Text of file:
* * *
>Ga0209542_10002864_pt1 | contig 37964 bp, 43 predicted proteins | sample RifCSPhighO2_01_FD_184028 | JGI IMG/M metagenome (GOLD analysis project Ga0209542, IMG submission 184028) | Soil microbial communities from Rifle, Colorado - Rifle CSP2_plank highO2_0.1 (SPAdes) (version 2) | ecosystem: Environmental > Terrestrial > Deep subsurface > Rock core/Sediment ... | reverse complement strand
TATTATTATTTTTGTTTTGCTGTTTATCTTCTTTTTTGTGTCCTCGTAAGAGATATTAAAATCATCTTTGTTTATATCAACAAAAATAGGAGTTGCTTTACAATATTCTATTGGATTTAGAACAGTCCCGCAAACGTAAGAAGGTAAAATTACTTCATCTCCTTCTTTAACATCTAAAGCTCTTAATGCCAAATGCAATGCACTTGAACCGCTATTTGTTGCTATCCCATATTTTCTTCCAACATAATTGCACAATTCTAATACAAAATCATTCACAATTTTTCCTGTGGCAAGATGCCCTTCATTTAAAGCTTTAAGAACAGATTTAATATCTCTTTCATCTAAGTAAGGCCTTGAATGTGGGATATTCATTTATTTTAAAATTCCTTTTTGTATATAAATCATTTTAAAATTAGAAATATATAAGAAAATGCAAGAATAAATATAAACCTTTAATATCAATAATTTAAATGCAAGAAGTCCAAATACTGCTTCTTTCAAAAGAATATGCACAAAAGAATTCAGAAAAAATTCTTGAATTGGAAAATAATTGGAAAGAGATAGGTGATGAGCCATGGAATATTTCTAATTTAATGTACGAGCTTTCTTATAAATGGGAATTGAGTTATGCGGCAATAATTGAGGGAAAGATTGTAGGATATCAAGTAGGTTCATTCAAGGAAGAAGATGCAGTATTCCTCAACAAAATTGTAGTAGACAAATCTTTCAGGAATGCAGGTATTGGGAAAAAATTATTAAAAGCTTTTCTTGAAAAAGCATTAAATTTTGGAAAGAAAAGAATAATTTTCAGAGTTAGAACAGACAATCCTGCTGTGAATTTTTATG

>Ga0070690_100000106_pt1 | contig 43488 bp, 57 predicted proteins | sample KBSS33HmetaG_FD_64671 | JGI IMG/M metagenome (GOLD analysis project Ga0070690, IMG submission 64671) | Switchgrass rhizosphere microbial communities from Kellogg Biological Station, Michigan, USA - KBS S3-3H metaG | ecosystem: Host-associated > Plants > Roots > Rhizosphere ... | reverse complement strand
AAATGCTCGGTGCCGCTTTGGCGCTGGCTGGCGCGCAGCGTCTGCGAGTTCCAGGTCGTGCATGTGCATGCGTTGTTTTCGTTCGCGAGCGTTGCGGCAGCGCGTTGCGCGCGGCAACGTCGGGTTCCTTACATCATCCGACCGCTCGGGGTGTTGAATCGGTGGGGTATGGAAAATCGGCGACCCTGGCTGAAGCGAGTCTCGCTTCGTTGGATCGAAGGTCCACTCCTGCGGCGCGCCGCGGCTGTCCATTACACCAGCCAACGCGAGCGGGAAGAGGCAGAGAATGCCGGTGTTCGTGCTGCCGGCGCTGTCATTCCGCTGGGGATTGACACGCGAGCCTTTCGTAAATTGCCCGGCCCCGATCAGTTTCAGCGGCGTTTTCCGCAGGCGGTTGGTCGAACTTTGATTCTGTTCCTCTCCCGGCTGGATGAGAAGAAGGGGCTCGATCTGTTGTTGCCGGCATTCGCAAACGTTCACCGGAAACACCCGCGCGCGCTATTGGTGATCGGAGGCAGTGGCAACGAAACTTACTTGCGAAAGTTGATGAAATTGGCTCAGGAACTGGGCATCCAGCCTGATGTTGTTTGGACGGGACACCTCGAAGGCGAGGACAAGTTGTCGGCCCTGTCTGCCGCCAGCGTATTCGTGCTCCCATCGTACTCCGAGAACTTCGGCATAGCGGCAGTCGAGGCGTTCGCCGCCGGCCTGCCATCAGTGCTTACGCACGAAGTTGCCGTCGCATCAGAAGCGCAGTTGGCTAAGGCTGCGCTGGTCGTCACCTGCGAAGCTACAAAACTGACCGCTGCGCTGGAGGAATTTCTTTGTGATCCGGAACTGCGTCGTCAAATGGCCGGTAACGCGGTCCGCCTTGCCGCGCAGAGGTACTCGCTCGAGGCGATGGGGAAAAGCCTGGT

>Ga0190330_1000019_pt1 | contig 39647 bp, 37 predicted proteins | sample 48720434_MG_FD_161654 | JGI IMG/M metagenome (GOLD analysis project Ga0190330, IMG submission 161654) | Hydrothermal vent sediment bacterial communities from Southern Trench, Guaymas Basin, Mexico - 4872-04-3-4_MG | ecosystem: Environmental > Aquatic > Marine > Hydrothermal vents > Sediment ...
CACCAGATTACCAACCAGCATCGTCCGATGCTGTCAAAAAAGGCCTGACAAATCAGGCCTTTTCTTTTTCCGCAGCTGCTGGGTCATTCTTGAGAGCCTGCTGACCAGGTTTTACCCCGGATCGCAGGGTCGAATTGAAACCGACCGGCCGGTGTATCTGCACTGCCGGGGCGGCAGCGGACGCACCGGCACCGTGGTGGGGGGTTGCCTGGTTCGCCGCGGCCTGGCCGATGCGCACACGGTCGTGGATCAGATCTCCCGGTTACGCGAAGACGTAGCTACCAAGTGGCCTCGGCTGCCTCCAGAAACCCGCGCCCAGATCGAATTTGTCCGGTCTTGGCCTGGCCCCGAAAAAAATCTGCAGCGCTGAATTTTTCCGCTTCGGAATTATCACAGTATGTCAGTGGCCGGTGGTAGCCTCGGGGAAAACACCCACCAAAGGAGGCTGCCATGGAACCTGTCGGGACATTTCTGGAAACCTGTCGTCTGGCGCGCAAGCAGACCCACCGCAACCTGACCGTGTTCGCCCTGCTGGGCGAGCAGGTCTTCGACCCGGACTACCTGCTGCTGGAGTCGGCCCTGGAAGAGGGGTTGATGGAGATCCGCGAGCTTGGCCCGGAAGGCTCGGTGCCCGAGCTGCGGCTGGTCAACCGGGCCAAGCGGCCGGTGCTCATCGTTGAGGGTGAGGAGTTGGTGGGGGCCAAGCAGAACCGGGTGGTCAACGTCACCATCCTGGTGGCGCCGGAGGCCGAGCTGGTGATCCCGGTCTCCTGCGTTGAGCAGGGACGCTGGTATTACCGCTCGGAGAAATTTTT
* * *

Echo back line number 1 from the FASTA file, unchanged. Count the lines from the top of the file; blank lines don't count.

>Ga0209542_10002864_pt1 | contig 37964 bp, 43 predicted proteins | sample RifCSPhighO2_01_FD_184028 | JGI IMG/M metagenome (GOLD analysis project Ga0209542, IMG submission 184028) | Soil microbial communities from Rifle, Colorado - Rifle CSP2_plank highO2_0.1 (SPAdes) (version 2) | ecosystem: Environmental > Terrestrial > Deep subsurface > Rock core/Sediment ... | reverse complement strand